In The New Yorker Peter Schjeldahl reports that The Jewish Museum’s chief curator, Norman L. Kleeblatt, has focussed “Action/Abstraction” on the writers, interspersing paintings and sculpture with abundant texts, photographs, and memorabilia. “Film clips display the men’s differently impressive rhetorical panache: Greenberg is incisive and imperious, Rosenberg droll and oracular. (Parallel shots witness Pollock dripping and de Kooning stroking.) Born to Jewish immigrants in New York, both critics were public intellectuals in the heroic mold of Partisan Review and other small but scarcely humble organs of cosmopolitan thought. Buoyed by America’s ascendancy among nations after the Second World War, they projected the confidence of New York as the new world capital of progressive culture. Each seemed to covet a throne of high-cultural authority which proved, in the end, not to exist. Their quarrels have been outlasted by the art that was their pretext. The resilient mergers of feeling and form in Pollock’s galvanic fields, de Kooning’s dismembered figuration, Rothko’s transcendent color, and, in sculpture, David Smith’s stately animation mutely chastise lopsided partialities of any stripe. But the notion of bracketing the artistic and the critical audacities of the watershed postwar era is so good it’s a wonder that no museum has tackled it before. The result suggests, to me, the pleasant conceit of considering Rosenberg and Greenberg themselves as types of Abstract Expressionists, in discursive prose: Rosenberg lyrically impulsive, like de Kooning; and Greenberg as starkly decisive as Newman. Both aspired, à la Pollock, to perfect unconventional modes of argument that would knock any would-be antagonist cold.” Read more.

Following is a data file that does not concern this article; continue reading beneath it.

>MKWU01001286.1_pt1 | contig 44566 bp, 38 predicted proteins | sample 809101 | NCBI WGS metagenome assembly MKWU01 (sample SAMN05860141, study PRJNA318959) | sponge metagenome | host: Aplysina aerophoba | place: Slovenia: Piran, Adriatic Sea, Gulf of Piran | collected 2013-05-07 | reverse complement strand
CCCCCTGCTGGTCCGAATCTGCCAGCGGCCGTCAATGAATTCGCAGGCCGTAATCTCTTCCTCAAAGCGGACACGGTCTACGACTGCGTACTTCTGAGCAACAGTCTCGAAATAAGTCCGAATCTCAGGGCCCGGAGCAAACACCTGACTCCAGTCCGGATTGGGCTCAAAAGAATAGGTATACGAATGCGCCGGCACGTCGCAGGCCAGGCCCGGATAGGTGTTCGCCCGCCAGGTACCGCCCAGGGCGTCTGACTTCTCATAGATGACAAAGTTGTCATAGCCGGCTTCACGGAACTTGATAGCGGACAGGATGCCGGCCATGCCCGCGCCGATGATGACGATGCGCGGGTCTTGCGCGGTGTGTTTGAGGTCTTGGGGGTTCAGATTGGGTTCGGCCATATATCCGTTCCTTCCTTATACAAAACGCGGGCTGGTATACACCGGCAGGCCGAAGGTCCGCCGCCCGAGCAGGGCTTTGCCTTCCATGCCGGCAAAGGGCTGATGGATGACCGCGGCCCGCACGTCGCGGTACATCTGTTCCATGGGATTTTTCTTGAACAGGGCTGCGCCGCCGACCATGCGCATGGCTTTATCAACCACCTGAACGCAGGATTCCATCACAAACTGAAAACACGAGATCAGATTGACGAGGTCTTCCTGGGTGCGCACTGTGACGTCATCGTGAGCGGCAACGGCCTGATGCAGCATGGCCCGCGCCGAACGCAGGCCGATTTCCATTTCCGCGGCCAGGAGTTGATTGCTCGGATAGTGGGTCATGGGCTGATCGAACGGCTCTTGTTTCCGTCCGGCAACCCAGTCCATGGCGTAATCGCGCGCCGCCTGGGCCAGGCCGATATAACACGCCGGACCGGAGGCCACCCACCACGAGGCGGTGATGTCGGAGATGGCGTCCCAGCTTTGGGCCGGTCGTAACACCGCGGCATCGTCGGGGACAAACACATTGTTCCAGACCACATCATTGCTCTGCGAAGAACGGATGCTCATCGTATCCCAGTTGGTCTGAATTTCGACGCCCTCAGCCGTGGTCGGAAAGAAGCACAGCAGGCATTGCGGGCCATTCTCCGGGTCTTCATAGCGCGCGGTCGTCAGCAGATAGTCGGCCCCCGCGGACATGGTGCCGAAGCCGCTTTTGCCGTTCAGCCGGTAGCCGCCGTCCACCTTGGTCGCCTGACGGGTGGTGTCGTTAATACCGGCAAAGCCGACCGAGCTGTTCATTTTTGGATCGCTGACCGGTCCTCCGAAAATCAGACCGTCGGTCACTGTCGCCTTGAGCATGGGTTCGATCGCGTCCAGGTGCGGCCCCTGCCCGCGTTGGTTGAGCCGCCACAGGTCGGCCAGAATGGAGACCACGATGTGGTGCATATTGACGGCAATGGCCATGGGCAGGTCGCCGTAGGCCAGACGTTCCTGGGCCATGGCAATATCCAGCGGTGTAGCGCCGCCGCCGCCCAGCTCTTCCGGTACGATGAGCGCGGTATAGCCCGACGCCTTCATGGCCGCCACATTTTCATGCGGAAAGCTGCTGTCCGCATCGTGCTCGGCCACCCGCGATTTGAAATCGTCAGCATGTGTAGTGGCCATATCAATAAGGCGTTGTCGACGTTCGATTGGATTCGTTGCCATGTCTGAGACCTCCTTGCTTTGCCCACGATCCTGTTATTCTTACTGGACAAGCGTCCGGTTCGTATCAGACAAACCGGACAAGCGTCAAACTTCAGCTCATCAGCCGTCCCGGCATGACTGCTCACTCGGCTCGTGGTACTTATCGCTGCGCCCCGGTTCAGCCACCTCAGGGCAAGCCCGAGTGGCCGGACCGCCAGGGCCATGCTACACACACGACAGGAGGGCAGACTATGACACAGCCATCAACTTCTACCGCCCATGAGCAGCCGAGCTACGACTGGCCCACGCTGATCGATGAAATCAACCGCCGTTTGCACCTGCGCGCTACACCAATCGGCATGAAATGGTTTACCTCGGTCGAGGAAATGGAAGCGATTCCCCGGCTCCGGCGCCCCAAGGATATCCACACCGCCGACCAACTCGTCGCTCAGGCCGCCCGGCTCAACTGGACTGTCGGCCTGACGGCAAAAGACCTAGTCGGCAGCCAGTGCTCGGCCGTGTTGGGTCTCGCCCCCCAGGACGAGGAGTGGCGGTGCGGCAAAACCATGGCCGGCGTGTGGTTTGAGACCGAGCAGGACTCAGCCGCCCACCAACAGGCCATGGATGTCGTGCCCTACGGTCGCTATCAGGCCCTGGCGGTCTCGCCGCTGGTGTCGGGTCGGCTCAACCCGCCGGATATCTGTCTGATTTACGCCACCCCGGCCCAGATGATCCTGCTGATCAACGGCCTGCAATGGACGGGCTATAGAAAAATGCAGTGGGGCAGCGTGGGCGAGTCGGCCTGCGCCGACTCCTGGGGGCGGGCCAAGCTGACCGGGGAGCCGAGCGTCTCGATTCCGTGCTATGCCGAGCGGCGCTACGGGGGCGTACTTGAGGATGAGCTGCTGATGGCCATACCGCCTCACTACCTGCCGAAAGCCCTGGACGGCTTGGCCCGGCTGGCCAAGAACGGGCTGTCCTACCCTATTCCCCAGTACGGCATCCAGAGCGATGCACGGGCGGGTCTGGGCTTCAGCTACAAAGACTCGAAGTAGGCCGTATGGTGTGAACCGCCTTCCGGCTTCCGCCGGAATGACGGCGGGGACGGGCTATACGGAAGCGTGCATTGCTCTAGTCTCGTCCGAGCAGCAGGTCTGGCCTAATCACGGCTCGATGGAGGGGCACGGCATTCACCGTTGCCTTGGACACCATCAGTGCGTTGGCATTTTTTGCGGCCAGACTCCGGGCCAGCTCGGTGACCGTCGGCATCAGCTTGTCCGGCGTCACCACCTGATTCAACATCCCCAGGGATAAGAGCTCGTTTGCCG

“Action/Abstraction: Pollock, de Kooning, and American Art, 1940-1976,” curated by Norman L. Kleeblatt. the Jewish Museum, New York, NY. Through September 21.